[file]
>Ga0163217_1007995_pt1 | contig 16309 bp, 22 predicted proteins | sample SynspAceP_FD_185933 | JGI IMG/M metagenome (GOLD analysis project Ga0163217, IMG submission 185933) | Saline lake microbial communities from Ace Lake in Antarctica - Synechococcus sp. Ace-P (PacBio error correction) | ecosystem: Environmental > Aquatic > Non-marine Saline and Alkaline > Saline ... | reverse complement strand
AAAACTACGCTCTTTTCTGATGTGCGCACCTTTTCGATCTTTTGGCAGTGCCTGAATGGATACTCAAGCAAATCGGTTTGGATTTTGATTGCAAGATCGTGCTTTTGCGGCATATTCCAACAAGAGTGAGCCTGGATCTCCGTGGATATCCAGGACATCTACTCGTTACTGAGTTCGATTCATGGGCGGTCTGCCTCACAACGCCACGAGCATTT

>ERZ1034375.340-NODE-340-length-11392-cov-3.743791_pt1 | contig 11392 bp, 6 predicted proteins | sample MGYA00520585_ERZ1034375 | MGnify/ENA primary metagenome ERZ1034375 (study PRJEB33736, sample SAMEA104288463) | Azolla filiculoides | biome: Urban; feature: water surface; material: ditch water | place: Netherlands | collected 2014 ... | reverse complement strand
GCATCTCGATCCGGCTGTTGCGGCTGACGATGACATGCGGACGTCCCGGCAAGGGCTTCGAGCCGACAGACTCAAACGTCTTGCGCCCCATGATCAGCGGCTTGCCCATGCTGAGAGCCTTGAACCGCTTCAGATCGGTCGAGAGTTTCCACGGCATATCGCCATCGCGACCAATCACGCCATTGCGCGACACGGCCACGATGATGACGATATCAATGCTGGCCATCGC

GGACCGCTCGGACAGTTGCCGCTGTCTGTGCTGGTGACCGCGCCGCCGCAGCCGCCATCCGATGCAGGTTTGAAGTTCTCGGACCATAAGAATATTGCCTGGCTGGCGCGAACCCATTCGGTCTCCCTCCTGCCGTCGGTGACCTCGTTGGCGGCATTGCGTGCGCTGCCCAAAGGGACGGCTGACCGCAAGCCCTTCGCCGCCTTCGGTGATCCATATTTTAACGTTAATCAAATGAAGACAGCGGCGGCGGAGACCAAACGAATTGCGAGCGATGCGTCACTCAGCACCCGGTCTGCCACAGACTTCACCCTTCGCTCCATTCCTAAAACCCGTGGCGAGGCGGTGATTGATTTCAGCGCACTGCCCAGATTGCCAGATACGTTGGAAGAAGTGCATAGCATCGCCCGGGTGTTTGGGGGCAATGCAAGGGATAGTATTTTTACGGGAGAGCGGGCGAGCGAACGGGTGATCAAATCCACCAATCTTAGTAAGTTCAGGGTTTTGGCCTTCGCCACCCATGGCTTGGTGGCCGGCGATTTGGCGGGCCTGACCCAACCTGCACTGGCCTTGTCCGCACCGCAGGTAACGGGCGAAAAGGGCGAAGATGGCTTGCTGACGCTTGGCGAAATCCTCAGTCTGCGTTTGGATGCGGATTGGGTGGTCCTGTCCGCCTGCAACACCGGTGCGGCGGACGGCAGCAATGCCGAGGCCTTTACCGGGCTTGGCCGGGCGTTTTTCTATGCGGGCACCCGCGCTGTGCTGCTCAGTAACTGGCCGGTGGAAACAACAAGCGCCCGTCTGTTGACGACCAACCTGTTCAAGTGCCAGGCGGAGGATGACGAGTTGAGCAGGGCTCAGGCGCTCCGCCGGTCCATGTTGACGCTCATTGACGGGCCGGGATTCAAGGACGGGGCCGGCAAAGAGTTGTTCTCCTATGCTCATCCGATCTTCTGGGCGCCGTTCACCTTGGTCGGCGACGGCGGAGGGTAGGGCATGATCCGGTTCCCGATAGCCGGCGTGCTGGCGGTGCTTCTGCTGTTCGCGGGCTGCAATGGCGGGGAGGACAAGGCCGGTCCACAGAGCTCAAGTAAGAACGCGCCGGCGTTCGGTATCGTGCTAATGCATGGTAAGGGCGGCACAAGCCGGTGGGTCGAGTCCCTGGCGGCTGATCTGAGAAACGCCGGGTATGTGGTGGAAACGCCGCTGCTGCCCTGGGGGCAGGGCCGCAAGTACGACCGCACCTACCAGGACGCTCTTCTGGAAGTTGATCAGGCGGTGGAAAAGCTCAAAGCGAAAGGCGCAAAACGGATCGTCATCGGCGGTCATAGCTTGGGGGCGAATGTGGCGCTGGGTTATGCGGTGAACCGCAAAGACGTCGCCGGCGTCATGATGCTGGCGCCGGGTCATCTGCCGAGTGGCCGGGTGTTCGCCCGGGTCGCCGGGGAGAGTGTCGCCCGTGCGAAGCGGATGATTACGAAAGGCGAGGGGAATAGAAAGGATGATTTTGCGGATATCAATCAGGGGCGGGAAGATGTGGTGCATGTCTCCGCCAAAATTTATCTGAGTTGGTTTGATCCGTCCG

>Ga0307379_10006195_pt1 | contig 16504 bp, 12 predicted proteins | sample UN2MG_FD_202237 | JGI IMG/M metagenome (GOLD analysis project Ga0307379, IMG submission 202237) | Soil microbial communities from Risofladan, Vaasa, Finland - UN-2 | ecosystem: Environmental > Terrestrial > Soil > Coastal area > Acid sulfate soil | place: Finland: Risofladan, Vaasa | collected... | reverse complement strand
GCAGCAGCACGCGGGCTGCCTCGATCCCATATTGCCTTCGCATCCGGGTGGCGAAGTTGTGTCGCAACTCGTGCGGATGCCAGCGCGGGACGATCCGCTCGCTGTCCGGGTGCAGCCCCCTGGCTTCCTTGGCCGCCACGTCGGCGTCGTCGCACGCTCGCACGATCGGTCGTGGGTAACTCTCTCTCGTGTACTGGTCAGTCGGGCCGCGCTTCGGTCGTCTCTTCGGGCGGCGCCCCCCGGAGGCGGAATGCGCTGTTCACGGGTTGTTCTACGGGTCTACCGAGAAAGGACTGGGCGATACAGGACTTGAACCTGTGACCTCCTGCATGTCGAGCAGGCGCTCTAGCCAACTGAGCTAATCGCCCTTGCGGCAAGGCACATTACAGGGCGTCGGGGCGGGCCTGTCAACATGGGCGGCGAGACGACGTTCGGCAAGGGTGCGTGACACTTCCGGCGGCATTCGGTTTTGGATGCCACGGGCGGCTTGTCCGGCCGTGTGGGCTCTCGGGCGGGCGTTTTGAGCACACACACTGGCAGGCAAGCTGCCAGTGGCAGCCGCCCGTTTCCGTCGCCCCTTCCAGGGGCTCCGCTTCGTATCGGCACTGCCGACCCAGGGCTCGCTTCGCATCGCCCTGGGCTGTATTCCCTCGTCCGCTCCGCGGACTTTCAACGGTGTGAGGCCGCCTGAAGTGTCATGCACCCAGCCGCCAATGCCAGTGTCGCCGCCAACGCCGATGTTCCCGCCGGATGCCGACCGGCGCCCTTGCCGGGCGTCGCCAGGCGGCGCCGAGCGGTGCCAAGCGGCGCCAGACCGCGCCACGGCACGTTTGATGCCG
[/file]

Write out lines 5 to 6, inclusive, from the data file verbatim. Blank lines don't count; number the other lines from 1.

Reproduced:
GGACCGCTCGGACAGTTGCCGCTGTCTGTGCTGGTGACCGCGCCGCCGCAGCCGCCATCCGATGCAGGTTTGAAGTTCTCGGACCATAAGAATATTGCCTGGCTGGCGCGAACCCATTCGGTCTCCCTCCTGCCGTCGGTGACCTCGTTGGCGGCATTGCGTGCGCTGCCCAAAGGGACGGCTGACCGCAAGCCCTTCGCCGCCTTCGGTGATCCATATTTTAACGTTAATCAAATGAAGACAGCGGCGGCGGAGACCAAACGAATTGCGAGCGATGCGTCACTCAGCACCCGGTCTGCCACAGACTTCACCCTTCGCTCCATTCCTAAAACCCGTGGCGAGGCGGTGATTGATTTCAGCGCACTGCCCAGATTGCCAGATACGTTGGAAGAAGTGCATAGCATCGCCCGGGTGTTTGGGGGCAATGCAAGGGATAGTATTTTTACGGGAGAGCGGGCGAGCGAACGGGTGATCAAATCCACCAATCTTAGTAAGTTCAGGGTTTTGGCCTTCGCCACCCATGGCTTGGTGGCCGGCGATTTGGCGGGCCTGACCCAACCTGCACTGGCCTTGTCCGCACCGCAGGTAACGGGCGAAAAGGGCGAAGATGGCTTGCTGACGCTTGGCGAAATCCTCAGTCTGCGTTTGGATGCGGATTGGGTGGTCCTGTCCGCCTGCAACACCGGTGCGGCGGACGGCAGCAATGCCGAGGCCTTTACCGGGCTTGGCCGGGCGTTTTTCTATGCGGGCACCCGCGCTGTGCTGCTCAGTAACTGGCCGGTGGAAACAACAAGCGCCCGTCTGTTGACGACCAACCTGTTCAAGTGCCAGGCGGAGGATGACGAGTTGAGCAGGGCTCAGGCGCTCCGCCGGTCCATGTTGACGCTCATTGACGGGCCGGGATTCAAGGACGGGGCCGGCAAAGAGTTGTTCTCCTATGCTCATCCGATCTTCTGGGCGCCGTTCACCTTGGTCGGCGACGGCGGAGGGTAGGGCATGATCCGGTTCCCGATAGCCGGCGTGCTGGCGGTGCTTCTGCTGTTCGCGGGCTGCAATGGCGGGGAGGACAAGGCCGGTCCACAGAGCTCAAGTAAGAACGCGCCGGCGTTCGGTATCGTGCTAATGCATGGTAAGGGCGGCACAAGCCGGTGGGTCGAGTCCCTGGCGGCTGATCTGAGAAACGCCGGGTATGTGGTGGAAACGCCGCTGCTGCCCTGGGGGCAGGGCCGCAAGTACGACCGCACCTACCAGGACGCTCTTCTGGAAGTTGATCAGGCGGTGGAAAAGCTCAAAGCGAAAGGCGCAAAACGGATCGTCATCGGCGGTCATAGCTTGGGGGCGAATGTGGCGCTGGGTTATGCGGTGAACCGCAAAGACGTCGCCGGCGTCATGATGCTGGCGCCGGGTCATCTGCCGAGTGGCCGGGTGTTCGCCCGGGTCGCCGGGGAGAGTGTCGCCCGTGCGAAGCGGATGATTACGAAAGGCGAGGGGAATAGAAAGGATGATTTTGCGGATATCAATCAGGGGCGGGAAGATGTGGTGCATGTCTCCGCCAAAATTTATCTGAGTTGGTTTGATCCGTCCG

>Ga0307379_10006195_pt1 | contig 16504 bp, 12 predicted proteins | sample UN2MG_FD_202237 | JGI IMG/M metagenome (GOLD analysis project Ga0307379, IMG submission 202237) | Soil microbial communities from Risofladan, Vaasa, Finland - UN-2 | ecosystem: Environmental > Terrestrial > Soil > Coastal area > Acid sulfate soil | place: Finland: Risofladan, Vaasa | collected... | reverse complement strand